But time and again, their opposition – successively Turkey, Indonesia, Egypt and Sudan – withdrew, refusing to play Israel on political grounds. (Such refusals still occur today – Iranians are forbidden from playing Israeli opponents in any sport, as a recent case in wrestling highlighted). Israel therefore took the spot for the Asia and African teams without having kicked a ball.
But Fifa’s rules prohibited any team that was not a host or holder from qualifying without playing a game – so Israel had to play a qualifying match against the best non-qualifier from Europe, which was Wales.
They lost, and Wales made the World Cup finals for the only time in their history.
AFRICA – 1966
Other World Cups have seen individual teams refuse to go – but 1966 in England was the only one to be boycotted by an entire continent.
In January 1964, Fifa decided that the line-up for the 16-team finals would include 10 teams from Europe, including hosts England, four from Latin America and one from the Central American and Caribbean region.
That left just one place to be fought for by three continents: Africa, Asia and Oceania. The Confederation of African Football (Caf) felt that this was deeply unfair – with the situation complicated because Caf had suspended apartheid South Africa, only for Fifa to allow them another chance by moving South Africa to the Asian qualifying group instead.
In October 1964, all 15 African teams withdrew from qualifying.
Ghana, back-to-back African champions in 1963 and 1965, were the biggest losers – their team at the time was highly regarded, and could well have made a big impact.
Indeed, some go so far as to believe they could even have won the thing.
USSR – 1974 PLAY-OFF
Although they never won the World Cup, the Soviet Union team of the 1960s and 1970s was immensely strong – and in goalkeeper Lev Yashin, who retired in 1970, they had one of the all-time greats.
But in the midst of the Cold War, they failed to make the 1974 finals in West Germany after refusing to play Chile in a play-off between European and South American qualifying runners-up.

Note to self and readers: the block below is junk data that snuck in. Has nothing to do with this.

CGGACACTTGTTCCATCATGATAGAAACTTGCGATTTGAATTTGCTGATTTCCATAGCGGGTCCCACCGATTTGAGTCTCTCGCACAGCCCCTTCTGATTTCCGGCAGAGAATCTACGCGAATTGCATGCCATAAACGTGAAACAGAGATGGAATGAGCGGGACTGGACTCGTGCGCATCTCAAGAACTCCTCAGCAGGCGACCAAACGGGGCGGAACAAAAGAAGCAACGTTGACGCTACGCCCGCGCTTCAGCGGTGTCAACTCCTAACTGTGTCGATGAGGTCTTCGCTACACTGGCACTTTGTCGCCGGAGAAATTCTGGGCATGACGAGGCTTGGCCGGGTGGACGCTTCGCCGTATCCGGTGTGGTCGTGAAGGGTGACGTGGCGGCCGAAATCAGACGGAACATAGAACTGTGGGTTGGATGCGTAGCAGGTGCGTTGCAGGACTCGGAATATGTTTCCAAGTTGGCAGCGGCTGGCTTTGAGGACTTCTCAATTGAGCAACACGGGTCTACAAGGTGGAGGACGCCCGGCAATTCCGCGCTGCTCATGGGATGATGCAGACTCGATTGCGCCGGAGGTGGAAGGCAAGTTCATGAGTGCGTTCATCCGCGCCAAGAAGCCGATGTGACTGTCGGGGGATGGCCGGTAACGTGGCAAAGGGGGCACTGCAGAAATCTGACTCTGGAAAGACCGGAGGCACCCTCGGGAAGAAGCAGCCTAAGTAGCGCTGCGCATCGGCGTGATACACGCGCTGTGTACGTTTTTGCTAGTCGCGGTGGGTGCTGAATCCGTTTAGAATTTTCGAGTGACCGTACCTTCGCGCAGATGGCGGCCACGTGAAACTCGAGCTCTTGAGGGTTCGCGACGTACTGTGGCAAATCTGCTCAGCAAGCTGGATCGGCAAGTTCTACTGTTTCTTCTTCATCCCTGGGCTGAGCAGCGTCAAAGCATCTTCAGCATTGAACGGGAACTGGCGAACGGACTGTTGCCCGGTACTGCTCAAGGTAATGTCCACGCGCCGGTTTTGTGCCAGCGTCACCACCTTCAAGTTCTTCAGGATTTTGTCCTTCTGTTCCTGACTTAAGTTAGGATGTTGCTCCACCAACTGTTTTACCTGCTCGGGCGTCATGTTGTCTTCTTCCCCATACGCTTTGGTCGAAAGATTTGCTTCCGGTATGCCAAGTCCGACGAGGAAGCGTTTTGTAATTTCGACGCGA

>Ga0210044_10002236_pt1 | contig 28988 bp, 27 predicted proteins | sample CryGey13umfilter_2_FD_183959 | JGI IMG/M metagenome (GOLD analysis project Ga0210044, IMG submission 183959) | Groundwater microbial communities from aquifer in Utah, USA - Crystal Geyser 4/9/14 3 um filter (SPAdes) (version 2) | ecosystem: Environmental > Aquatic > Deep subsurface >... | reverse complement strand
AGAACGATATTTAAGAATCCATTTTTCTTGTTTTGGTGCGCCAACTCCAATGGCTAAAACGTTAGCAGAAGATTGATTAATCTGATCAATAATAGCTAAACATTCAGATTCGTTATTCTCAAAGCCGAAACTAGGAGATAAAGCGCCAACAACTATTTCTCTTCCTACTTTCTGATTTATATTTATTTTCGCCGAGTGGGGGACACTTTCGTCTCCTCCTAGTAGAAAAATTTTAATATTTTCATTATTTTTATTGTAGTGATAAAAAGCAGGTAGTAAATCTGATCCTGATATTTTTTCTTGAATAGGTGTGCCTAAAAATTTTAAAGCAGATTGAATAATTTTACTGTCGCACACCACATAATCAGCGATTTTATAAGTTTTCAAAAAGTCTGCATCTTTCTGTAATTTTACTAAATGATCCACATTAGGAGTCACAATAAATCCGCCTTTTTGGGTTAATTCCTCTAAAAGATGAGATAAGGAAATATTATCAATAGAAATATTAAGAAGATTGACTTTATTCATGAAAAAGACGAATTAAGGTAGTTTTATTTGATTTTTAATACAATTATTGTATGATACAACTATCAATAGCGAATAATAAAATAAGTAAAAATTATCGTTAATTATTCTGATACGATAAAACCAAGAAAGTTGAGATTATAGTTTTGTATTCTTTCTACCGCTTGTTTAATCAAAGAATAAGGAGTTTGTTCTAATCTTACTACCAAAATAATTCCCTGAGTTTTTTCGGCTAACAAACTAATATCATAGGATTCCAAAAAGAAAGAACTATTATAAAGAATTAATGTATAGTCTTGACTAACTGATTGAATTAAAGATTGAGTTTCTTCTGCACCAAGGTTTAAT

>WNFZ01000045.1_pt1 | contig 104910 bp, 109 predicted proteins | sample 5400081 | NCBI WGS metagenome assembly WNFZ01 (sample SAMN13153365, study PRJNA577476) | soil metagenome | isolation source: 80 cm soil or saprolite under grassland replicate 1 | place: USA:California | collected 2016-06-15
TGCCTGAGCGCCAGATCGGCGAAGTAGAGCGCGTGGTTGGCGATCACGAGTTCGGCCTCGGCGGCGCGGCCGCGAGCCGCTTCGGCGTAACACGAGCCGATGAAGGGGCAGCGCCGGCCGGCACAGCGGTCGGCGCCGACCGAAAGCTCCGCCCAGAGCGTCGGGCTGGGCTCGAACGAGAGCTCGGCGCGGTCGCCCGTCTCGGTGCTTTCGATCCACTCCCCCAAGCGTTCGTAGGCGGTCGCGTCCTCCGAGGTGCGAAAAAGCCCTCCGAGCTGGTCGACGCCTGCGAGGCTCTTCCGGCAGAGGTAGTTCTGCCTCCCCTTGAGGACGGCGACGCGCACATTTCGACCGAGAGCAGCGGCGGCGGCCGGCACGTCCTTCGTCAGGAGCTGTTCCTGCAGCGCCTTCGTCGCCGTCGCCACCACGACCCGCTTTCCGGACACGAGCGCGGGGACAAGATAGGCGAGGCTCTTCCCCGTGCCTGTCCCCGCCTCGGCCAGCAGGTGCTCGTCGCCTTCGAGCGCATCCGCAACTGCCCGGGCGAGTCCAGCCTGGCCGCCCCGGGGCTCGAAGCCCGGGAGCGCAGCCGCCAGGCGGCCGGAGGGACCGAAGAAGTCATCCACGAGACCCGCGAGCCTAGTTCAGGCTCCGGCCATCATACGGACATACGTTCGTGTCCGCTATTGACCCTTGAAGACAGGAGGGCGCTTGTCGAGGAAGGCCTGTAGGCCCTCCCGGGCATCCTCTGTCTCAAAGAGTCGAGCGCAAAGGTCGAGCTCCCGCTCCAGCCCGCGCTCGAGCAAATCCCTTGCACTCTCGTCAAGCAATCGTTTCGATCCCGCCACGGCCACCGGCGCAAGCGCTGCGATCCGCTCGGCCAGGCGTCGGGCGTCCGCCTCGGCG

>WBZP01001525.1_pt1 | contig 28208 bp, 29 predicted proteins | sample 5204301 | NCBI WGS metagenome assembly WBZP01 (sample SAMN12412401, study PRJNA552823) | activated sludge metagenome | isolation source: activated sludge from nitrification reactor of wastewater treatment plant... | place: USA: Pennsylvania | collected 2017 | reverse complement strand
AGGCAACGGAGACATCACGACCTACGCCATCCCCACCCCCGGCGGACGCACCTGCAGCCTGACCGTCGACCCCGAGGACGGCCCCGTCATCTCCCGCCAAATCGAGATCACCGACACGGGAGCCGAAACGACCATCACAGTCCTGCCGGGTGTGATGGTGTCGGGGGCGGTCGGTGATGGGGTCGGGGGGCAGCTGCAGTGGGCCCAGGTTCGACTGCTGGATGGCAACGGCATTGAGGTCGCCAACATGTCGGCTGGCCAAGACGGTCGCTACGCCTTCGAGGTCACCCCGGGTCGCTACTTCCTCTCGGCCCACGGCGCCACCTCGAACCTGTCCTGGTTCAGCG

The previous year had seen the coup d’etat that brought General Pinochet to power and, following that, the execution of left-wing prisoners in Santiago stadium.
The USSR asked Fifa if the match could at least be moved to a different venue. When this could not be worked out, the team refused to fly out.
The match still kicked off though – the Chilean team slowly passing the ball to each other before putting it into an empty net, at which point the referee blew to signal the end of the game.
1982 – HOME NATIONS’ PARTICIPATION IN DOUBT
Although the full extent of this was not known at the time, the British government had extensive discussions before the Spain ’82 tournament amid fears a UK team would end up playing Argentina.
This was the year of the Falklands War, and some members of the British cabinet – and the wider governing Conservative Party under Margaret Thatcher – feared there would be rioting should any of the home nations progress far enough to meet Argentina.
Instructively, perhaps, for Theresa May, the minister responsible for sport Michael Heseltine decided that the government had “no powers to ban sporting contacts”, but added that football authorities at time had indicated they would “follow a government call for a boycott”.
In the end, the Falklands conflict ended the day the World Cup began, and all three British teams – and Argentina – were knocked out before getting the chance to play each other anyway.
via BBC Sport – Football http://ift.tt/OHg7x6
March 13, 2018 at 03:33PM